The Black Ice - Michael Connelly

February 27th, 2007

The Black Ice by Michael ConnellyNarcotics officer Cal Moore's orders were to look into the city's latest drug killing. Instead, he ends up in a motel room with his head in several pieces and a suicide note stuffed in his back pocket.

Years ago, Harry Bosch learned the first rule of the good cop: don't look for the facts, but the glue that holds them together. Now, Harry's making some very dangerous connections, starting with one dead cop and leading to a bloody string of murders that wind from Hollywood Boulevard's drug bazaar to the dusty back alleys south of the border and into the center of a complex and lethal game -- one in which Harry is the next and likeliest victim.

After his richly acclaimed debut, Michael Connelly brings Bosch back in an achievement even more stunning and suspenseful than its predecessor -- a time-bomb of a novel supercharged with tension and non-stop action that doesn't let up until the final, explosive ending.

I like reading Michael Connelly because typically he writes his characters as free-speaking without being too over-the-top. There is a certain irony with that feeling and this book, but I still enjoyed it. Harry Bosch is Connelly's serial character and he is a misfit detective in Hollywood because...well, because cops who get along with other cops are no fun to read about.

I found myself thinking that, in The Black Ice, Harry Bosch was a little too "rogue warrior action hero." Some of the things he did and situations into which he was written were maybe a little extravagant. I wondered if after the book was released if anyone considered optioning the character for the Harry Bosch Action Figure.

Normally when you read detective fiction you should expect to read about cops who have seemingly endless supplies of both cash and contacts which move their cases along with the greatest of ease. I have come to accept that. It doesn't bother me anymore, and I definitely know that it is not how things really work (most of the time); it just makes good books. This was a little different from that, but while it stood out in my mind, it did not bother me.

Rather than read the Harry Bosch books as they come out and skipping the earlier books because I found the series late, I have decided to read the series in order. The Black Ice is the second installment. It had the unfortunate duty of following a very highly praised novel in The Black Echo. The Black Echo lacked the commando vibe I tried to describe about The Black Ice, so I had not expected it. Sophomore slump? I don't think so. I think I liked The Black Ice a little more than The Black Echo. So who knows, maybe there will be more of that feeling, or maybe not. I am not done with this series, not by a long shot.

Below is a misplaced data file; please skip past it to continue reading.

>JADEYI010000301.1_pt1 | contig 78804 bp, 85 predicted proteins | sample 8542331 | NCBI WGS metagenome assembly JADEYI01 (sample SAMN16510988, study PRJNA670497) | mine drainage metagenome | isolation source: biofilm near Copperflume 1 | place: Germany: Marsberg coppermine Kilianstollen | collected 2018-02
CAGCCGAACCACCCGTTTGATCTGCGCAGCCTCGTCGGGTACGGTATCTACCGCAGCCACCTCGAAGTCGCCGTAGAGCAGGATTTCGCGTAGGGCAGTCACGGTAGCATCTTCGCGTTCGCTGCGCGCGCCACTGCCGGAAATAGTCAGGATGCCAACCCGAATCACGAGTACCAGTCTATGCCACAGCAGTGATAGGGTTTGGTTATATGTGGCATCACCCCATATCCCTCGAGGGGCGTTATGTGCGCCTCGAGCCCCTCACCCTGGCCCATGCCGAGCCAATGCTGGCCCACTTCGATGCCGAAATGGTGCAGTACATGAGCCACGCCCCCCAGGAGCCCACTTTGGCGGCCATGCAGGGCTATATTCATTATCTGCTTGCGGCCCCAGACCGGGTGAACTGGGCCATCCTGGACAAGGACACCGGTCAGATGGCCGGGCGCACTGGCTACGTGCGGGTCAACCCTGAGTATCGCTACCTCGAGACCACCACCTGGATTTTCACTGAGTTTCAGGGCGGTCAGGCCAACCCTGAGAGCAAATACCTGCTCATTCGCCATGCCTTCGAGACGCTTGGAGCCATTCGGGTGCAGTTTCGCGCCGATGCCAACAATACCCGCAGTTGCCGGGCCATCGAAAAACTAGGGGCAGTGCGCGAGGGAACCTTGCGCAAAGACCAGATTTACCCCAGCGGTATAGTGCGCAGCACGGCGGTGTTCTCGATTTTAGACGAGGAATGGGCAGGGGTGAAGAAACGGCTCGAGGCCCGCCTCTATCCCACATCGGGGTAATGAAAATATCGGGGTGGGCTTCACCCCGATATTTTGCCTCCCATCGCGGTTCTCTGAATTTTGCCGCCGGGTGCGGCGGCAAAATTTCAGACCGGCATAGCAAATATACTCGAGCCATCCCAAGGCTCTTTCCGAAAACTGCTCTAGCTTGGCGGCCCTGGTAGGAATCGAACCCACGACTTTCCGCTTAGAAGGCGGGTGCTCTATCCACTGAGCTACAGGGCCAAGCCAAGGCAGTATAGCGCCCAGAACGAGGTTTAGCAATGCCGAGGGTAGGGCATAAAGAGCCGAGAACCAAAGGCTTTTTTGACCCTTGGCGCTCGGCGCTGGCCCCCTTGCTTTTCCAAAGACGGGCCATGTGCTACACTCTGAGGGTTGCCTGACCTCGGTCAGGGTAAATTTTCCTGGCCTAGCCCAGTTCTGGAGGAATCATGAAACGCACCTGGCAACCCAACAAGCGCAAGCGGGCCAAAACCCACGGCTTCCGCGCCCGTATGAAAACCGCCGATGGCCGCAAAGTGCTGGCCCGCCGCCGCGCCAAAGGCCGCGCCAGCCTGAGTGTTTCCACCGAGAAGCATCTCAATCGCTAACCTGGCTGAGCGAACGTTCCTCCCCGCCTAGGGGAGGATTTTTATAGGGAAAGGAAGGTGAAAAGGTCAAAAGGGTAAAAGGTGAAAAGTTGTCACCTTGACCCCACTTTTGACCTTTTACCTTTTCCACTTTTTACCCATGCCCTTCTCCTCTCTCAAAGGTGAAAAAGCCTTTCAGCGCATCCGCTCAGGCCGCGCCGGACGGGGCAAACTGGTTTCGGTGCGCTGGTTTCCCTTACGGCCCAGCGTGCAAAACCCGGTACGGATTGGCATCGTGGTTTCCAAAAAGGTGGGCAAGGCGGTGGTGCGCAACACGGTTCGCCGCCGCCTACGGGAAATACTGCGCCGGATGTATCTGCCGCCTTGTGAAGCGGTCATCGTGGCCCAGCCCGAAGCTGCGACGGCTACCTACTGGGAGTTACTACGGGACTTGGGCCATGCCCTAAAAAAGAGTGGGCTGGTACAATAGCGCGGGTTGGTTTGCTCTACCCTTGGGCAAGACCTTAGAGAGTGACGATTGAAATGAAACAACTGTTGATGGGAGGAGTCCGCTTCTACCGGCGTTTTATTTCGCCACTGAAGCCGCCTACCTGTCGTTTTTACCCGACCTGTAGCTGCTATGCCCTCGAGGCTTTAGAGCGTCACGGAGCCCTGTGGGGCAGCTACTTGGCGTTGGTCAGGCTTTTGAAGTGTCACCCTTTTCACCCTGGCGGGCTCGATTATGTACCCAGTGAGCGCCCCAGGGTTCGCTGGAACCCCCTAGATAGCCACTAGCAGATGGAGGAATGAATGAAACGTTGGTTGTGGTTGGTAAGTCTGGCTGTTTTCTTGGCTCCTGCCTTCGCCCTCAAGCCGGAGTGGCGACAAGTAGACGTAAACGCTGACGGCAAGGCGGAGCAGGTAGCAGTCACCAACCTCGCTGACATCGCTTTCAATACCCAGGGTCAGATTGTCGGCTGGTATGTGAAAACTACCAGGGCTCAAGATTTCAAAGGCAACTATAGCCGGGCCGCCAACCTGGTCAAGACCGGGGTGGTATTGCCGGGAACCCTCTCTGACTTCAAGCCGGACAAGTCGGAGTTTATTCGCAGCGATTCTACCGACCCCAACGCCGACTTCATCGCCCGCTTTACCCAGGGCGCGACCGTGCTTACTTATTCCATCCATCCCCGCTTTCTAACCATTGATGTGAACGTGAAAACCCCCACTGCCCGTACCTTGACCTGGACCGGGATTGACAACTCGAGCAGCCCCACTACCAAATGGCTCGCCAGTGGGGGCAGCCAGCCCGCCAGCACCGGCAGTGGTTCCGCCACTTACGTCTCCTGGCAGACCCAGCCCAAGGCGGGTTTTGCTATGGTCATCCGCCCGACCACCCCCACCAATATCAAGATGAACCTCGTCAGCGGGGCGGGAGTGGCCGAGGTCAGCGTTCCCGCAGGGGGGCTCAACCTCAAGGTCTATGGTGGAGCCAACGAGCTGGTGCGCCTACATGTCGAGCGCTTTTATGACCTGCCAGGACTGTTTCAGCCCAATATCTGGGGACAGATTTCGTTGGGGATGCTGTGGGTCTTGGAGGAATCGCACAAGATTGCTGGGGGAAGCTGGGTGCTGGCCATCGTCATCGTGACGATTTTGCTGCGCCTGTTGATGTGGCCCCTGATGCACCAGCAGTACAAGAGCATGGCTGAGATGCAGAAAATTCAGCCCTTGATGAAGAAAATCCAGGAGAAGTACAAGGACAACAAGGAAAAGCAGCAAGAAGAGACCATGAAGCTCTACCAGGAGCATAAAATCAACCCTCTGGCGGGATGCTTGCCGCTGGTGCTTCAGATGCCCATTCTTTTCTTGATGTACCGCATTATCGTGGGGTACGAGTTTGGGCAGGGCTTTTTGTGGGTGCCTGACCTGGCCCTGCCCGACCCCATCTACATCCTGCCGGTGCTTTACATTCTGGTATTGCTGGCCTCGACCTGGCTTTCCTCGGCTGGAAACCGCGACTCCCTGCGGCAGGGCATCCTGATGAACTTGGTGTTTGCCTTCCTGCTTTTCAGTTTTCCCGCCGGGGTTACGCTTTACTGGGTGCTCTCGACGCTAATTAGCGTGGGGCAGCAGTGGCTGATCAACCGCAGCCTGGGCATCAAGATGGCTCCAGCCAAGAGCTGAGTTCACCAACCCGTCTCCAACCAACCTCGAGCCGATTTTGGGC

I love a good mystery/suspense novel. Sometimes the lengths to which the detectives go are a little unrealistic, but that is part of why it is on the fiction shelf. The Black Ice was a little unrealistic at times, but it was still a fast-paced story that I enjoyed greatly.

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February 23rd, 2007
Larrikin Love - The Freedom Spark - Downing St. KindlingWho says there has to be a beach to wear a bathing suit?

The Sleeping Doll

February 22nd, 2007

The Sleeping Doll by Jeffery DeaverJeffery Deaver is back with a dark and multilayered psychological thriller about a vicious killer's escape from a California super-prison and the mysterious and deadly quest he embarks on once he's free.

Making her first appearance in The Cold Moon (2006), special agent Kathryn Dance—a brilliant interrogator and body language expert—stars in The Sleeping Doll, where she and her partners at the California Bureau of Investigation hunt down escaped killer Daniel Pell, a self-styled Charles Manson.

Deaver's most frightening villain to date, Pell is a master of control, who mesmerizes, seduces, and exploits people for his own murderous ends. To track down Pell before he destroys more lives, Kathryn Dance must enlist the help of people from the killer's past: the three women who lived under his sadistic sway in the cult he once headed, as well as the young girl known as The Sleeping Doll, the only survivor of her family's slaughter at Pell's hand.

Filled with masterful plot twists: Jeffery Deaver creates plots with so many twists and turns they could "hide behind a spiral staircase" (People), and The Sleeping Doll has Deaver's trademark twists in spades. It is guaranteed to keep readers guessing right up to the breathless end.

The Sleeping Doll will be released on June 5, 2007, in the USA and Canada, and on July 26, 2007, in the UK and Ireland.

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OK Go - Here It Goes Again

February 21st, 2007

OK Go - Here It Goes Again